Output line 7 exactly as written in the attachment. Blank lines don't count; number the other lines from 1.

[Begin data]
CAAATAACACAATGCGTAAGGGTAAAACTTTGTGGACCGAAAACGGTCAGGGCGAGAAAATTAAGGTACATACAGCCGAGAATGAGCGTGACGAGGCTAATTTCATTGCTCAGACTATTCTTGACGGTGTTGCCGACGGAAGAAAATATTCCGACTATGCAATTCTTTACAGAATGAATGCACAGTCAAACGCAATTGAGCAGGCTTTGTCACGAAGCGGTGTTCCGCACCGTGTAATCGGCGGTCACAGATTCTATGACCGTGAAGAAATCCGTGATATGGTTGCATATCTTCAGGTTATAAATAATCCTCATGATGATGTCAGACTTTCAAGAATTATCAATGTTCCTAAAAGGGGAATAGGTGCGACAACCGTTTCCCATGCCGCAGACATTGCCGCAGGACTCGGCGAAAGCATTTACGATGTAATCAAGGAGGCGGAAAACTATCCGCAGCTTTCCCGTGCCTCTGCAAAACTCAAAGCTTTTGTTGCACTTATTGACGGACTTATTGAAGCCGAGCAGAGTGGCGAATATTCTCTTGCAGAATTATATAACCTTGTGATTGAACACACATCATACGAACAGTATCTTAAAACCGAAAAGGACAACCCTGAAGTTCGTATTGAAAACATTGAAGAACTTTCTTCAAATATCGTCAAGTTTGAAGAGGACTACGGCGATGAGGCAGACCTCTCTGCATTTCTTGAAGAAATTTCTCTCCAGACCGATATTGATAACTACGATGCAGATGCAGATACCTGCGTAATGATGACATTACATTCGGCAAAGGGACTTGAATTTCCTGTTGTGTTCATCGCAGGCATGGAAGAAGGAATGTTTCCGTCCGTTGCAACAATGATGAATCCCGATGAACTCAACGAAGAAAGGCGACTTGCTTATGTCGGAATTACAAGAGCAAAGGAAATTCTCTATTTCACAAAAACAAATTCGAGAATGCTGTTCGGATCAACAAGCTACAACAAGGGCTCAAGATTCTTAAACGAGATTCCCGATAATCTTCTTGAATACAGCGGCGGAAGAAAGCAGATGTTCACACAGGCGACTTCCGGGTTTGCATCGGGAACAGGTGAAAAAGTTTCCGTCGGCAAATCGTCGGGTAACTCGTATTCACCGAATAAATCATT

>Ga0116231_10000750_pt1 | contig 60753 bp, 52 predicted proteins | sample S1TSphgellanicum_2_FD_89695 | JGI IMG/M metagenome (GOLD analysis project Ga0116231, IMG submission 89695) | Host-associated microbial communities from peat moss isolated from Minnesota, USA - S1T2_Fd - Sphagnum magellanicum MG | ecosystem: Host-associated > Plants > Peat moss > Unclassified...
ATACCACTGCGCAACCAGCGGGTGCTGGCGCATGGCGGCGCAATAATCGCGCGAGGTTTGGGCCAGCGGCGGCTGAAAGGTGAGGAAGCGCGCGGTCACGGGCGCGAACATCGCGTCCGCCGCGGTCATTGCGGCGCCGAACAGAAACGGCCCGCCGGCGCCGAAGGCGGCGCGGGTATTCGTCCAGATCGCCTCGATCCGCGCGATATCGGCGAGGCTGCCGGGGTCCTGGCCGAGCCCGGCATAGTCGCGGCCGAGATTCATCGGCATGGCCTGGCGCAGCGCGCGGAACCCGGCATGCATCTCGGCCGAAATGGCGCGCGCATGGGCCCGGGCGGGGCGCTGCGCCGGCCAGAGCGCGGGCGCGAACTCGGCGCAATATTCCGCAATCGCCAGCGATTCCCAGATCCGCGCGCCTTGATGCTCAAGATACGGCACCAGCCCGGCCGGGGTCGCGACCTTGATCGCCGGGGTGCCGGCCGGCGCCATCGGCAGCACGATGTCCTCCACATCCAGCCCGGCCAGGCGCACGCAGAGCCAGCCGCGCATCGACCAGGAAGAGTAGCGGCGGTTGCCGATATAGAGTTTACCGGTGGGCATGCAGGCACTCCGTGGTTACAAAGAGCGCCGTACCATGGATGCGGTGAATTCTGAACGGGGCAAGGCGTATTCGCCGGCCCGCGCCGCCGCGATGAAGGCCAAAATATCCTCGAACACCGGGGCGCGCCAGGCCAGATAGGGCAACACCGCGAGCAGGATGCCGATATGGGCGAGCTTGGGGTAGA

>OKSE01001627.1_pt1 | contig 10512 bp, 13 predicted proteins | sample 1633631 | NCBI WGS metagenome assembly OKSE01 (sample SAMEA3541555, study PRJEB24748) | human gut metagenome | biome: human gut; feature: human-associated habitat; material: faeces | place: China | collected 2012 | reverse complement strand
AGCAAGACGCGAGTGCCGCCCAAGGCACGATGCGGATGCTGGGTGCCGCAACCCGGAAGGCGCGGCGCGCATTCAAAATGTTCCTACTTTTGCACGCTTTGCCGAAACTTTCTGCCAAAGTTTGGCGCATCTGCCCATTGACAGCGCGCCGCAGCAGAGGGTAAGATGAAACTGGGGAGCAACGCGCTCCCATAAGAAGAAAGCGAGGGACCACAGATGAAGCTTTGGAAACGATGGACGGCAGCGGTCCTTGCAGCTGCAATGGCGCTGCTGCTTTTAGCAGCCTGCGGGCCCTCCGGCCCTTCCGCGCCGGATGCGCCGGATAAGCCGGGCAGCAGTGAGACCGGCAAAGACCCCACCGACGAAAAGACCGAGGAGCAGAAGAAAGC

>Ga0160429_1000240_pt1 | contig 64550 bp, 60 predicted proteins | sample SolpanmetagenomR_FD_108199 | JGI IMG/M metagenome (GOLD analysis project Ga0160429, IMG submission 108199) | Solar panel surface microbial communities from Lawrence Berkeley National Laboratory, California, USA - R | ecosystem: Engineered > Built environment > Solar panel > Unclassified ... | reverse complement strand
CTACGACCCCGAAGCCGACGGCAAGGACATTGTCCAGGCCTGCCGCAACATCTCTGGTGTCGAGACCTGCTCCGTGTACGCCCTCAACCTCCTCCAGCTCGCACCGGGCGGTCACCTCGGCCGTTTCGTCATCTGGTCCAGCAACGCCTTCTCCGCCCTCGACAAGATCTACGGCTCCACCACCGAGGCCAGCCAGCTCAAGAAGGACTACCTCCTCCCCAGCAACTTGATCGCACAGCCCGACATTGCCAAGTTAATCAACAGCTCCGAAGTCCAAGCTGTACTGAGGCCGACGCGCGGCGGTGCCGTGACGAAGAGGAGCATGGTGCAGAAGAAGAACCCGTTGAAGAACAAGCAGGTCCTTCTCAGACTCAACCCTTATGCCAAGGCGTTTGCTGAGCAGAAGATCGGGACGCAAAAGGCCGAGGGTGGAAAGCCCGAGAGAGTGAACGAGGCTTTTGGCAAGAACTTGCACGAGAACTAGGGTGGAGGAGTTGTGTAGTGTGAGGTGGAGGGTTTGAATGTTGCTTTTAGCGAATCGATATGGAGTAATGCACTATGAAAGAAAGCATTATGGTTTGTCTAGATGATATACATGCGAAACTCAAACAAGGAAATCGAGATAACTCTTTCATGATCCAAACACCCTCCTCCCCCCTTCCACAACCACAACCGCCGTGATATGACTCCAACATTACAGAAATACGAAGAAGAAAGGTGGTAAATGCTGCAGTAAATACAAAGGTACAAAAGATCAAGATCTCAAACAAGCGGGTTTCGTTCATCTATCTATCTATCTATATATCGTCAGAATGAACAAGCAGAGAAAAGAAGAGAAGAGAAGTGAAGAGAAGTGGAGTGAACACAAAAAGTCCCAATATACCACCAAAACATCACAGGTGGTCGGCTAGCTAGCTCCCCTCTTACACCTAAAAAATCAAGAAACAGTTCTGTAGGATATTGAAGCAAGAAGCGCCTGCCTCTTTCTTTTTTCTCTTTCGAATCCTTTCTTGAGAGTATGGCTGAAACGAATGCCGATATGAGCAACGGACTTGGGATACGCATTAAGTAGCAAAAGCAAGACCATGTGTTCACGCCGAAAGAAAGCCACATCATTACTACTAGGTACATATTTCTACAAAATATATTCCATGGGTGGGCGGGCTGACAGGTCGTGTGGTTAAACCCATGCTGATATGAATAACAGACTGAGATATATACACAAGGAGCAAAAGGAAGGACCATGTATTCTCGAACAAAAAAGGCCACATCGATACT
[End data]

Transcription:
CTACGACCCCGAAGCCGACGGCAAGGACATTGTCCAGGCCTGCCGCAACATCTCTGGTGTCGAGACCTGCTCCGTGTACGCCCTCAACCTCCTCCAGCTCGCACCGGGCGGTCACCTCGGCCGTTTCGTCATCTGGTCCAGCAACGCCTTCTCCGCCCTCGACAAGATCTACGGCTCCACCACCGAGGCCAGCCAGCTCAAGAAGGACTACCTCCTCCCCAGCAACTTGATCGCACAGCCCGACATTGCCAAGTTAATCAACAGCTCCGAAGTCCAAGCTGTACTGAGGCCGACGCGCGGCGGTGCCGTGACGAAGAGGAGCATGGTGCAGAAGAAGAACCCGTTGAAGAACAAGCAGGTCCTTCTCAGACTCAACCCTTATGCCAAGGCGTTTGCTGAGCAGAAGATCGGGACGCAAAAGGCCGAGGGTGGAAAGCCCGAGAGAGTGAACGAGGCTTTTGGCAAGAACTTGCACGAGAACTAGGGTGGAGGAGTTGTGTAGTGTGAGGTGGAGGGTTTGAATGTTGCTTTTAGCGAATCGATATGGAGTAATGCACTATGAAAGAAAGCATTATGGTTTGTCTAGATGATATACATGCGAAACTCAAACAAGGAAATCGAGATAACTCTTTCATGATCCAAACACCCTCCTCCCCCCTTCCACAACCACAACCGCCGTGATATGACTCCAACATTACAGAAATACGAAGAAGAAAGGTGGTAAATGCTGCAGTAAATACAAAGGTACAAAAGATCAAGATCTCAAACAAGCGGGTTTCGTTCATCTATCTATCTATCTATATATCGTCAGAATGAACAAGCAGAGAAAAGAAGAGAAGAGAAGTGAAGAGAAGTGGAGTGAACACAAAAAGTCCCAATATACCACCAAAACATCACAGGTGGTCGGCTAGCTAGCTCCCCTCTTACACCTAAAAAATCAAGAAACAGTTCTGTAGGATATTGAAGCAAGAAGCGCCTGCCTCTTTCTTTTTTCTCTTTCGAATCCTTTCTTGAGAGTATGGCTGAAACGAATGCCGATATGAGCAACGGACTTGGGATACGCATTAAGTAGCAAAAGCAAGACCATGTGTTCACGCCGAAAGAAAGCCACATCATTACTACTAGGTACATATTTCTACAAAATATATTCCATGGGTGGGCGGGCTGACAGGTCGTGTGGTTAAACCCATGCTGATATGAATAACAGACTGAGATATATACACAAGGAGCAAAAGGAAGGACCATGTATTCTCGAACAAAAAAGGCCACATCGATACT